It was okay: Lots of special effects but the plot was...duh.
Uh, how did he expect to travel from LA to San Francisco in a helicopter after rescuing (only) his wife in LA? usually helicopters can't fly that far without getting more fuel...range 300 miles when it's almost 400 distance between the cities. And he had wasted a lot of fuel hovering...
For that matter, how come ONLY his wife was on the roof to rescue (when she arrived quite a few folks were there) and then the real question: How many people died because he didn't rescue them with the helicopter/stolen truck/stolen airplane/stolen boat trying to rescue his daughter, as if no one else in the world could do it?
As a doc, one of the things you are professional about is that the job comes first. Ditto for cops and firemen (which is why their divorce rates are so high).
As for the Tsunami: The wave was high but the sea hardly fell before it arrived, and after it hit, the water stayed there for quite awhile, whereas I was under the impression it whooshed out taking people out to sea to drown, and then waves two and three etc. would come in for those still recovering from the first wave.
But what do I know? I've been through tornadoes, typhoons, floods, a minor earthquake and a minor war, but never a tsunami.
I told my granddaughter Ruby that not panicking was the most important thing, and she informed me that she knew that, thank you. She was stranded by a fast rising river when we were hit by a typhoon two years ago that turned north and strengthened with little warning. She was caught on the road, and the high bridge was nearly under water, so they stopped and parked...Then the river rose and rose...they had to find shelter, first out of the truck (taking her iPhone) to the gas station on higher ground, and then from the gas station to the roof of the gas station when it filled with water. She said that she was calm and had to calm a lot of others around her who were panicking.
Good girl. Takes after her grandfather, an ER doc who could cope with emergencies. Doesn't take after me.
Presumably I will be the one hyperventilating if we are hit with the big one that is expected to hit Manila one of these days.
The Marikina fault line goes west of us and east of Manila, and has the potential to kill thousands.
presumably we'd get a lot of refugees either stopping or trying to pass through to get to family.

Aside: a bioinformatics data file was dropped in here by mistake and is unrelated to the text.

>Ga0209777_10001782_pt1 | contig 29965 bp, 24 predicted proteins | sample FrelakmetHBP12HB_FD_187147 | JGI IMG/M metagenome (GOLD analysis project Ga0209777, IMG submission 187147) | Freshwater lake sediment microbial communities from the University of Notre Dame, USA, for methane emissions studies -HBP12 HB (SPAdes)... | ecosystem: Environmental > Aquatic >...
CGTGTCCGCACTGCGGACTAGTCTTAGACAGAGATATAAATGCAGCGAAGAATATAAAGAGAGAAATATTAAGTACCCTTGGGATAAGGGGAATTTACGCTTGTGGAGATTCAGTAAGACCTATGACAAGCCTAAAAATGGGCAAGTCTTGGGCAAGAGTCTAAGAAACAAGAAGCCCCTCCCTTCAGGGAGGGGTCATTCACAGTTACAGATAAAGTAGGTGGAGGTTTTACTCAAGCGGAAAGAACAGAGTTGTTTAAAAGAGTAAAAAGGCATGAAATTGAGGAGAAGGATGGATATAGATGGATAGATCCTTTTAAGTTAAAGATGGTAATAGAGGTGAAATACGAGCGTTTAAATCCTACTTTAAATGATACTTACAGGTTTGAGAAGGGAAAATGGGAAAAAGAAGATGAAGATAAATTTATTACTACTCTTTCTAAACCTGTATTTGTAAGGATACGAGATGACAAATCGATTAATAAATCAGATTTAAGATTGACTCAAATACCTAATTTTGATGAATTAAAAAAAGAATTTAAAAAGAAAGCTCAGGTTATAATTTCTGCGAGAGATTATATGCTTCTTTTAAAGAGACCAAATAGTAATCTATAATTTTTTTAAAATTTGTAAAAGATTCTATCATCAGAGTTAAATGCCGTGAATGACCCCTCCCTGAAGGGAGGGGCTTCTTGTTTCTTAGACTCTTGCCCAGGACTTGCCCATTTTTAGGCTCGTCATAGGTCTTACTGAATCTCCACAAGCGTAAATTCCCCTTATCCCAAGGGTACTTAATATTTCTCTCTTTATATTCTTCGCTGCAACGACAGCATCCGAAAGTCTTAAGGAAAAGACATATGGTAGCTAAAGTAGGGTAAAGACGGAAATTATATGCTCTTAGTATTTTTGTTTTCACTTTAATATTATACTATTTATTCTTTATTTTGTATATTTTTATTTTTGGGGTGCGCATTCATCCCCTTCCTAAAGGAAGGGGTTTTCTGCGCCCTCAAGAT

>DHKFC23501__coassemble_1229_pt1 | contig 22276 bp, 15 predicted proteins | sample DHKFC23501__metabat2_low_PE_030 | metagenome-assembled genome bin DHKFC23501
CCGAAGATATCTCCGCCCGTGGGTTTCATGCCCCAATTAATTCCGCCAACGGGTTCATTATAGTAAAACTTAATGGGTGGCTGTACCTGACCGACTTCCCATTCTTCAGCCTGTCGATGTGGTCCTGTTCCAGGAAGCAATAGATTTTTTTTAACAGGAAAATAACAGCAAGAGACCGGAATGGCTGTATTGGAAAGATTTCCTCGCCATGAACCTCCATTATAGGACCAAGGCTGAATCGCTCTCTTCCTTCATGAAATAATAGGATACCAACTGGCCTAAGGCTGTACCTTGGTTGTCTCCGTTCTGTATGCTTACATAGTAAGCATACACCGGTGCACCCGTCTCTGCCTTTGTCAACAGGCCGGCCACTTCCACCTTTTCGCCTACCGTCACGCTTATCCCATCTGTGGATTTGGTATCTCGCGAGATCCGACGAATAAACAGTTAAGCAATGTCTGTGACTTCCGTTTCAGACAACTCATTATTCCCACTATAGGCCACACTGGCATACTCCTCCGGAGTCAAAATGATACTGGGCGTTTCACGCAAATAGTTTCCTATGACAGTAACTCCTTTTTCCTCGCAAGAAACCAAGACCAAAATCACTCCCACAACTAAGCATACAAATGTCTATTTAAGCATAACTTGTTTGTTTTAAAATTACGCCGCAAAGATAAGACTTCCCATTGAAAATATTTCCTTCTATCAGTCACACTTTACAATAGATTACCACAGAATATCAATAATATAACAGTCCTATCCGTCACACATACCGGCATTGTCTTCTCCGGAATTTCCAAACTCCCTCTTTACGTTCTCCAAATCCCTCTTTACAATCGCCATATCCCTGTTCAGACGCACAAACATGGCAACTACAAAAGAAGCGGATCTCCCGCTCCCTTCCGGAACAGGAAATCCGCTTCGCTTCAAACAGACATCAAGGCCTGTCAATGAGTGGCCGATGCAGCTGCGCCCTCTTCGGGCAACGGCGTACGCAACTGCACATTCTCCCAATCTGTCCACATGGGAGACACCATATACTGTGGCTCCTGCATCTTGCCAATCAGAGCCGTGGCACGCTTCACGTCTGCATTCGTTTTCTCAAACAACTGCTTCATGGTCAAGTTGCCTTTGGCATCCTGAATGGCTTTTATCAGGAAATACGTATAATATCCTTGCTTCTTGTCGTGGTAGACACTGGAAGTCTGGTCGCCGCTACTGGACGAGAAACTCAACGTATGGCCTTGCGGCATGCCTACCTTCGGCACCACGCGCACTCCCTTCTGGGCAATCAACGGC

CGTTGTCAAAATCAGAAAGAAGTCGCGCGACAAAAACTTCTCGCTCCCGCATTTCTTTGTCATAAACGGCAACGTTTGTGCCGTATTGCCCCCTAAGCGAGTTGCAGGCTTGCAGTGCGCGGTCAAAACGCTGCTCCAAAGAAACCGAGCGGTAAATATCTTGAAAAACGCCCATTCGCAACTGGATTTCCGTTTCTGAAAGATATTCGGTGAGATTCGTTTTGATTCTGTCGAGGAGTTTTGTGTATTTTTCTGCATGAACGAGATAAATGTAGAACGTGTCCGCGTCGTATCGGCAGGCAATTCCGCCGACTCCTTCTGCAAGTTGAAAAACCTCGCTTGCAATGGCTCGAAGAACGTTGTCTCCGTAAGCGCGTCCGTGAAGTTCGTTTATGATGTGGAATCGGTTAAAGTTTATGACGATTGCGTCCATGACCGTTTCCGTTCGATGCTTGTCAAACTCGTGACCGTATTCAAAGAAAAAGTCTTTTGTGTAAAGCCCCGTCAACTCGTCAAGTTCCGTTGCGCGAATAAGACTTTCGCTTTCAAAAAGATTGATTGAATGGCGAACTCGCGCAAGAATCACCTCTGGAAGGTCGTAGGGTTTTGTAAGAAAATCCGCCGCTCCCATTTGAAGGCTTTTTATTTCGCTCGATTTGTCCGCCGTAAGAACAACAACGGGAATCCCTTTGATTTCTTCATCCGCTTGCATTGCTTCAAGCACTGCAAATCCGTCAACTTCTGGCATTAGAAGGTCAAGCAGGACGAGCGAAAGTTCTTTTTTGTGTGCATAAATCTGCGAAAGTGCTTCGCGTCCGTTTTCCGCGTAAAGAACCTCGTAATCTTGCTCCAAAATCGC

The fault possesses a threat of a large scale earthquake with a magnitude of 7 or higher within the Manila Metropolitan Area with death toll predicted to be as high as 35,000 and some 120,000 or higher injured and more than three million needed to be evacuated.
I wasn't living here when Mt Pinatubo exploded, but the refugees mostly fled out of the mountain to the west of here to Pampanga, but our niece had one family in her storage shed doing odd jobs in exchange for food and shelter until they could get a more permanent shelter. I suspect a similar scenario would occur here, with people putting up refugees, and the churches and schools used for evacuation centers.
The last earthquake in our area was 1990, also before I moved here. The main damage was to the rural mountains and the city of Baguio. The landslides cut off the main highway to that city, something that happens when we have bad typhoons and landslides also.
So should we worry about "the big one"? Yes. We have concrete block buildings for our home/business center that are well reinforced by thick wire rods to stabilize them in an earthquake, but if it was a serious earthquake, it would probably collapse.
We also have our own pump, and generators, which were a godsend when we were hit by the large typhoon two years ago, but again whether we could get gasoline for them is another question. If worse comes to worse, we'll make bio diesel and use the truck engine with an electricity inverter for lights etc. or cut down the trees for fire and eat our koi with the rice we have stored in our storage area.
My husband promised me if I moved here, I would always have rice to eat. He lived through WWII and the depression and knew about such things.
well, anyway, the film San Andreas is a big hit here and it has started a discussion on TV and presumably on the local language talk shows on the radio about earthquake preparedness. Manny Paquiao has filmed a lot of short "what to do in an emergency" TV spots too.
but it is a bit of an "eye roll" movie where you just shake your head when the Rock does something incredible, and say "Sure you did that"...
The ones who really steal the show are Paul Giamatti (the driver from Saving Mr Banks). And Alexandra Daddario, with her luminous blue eyes playing the maiden in distress who keeps cool and manages to survive. Athena would be proud of her.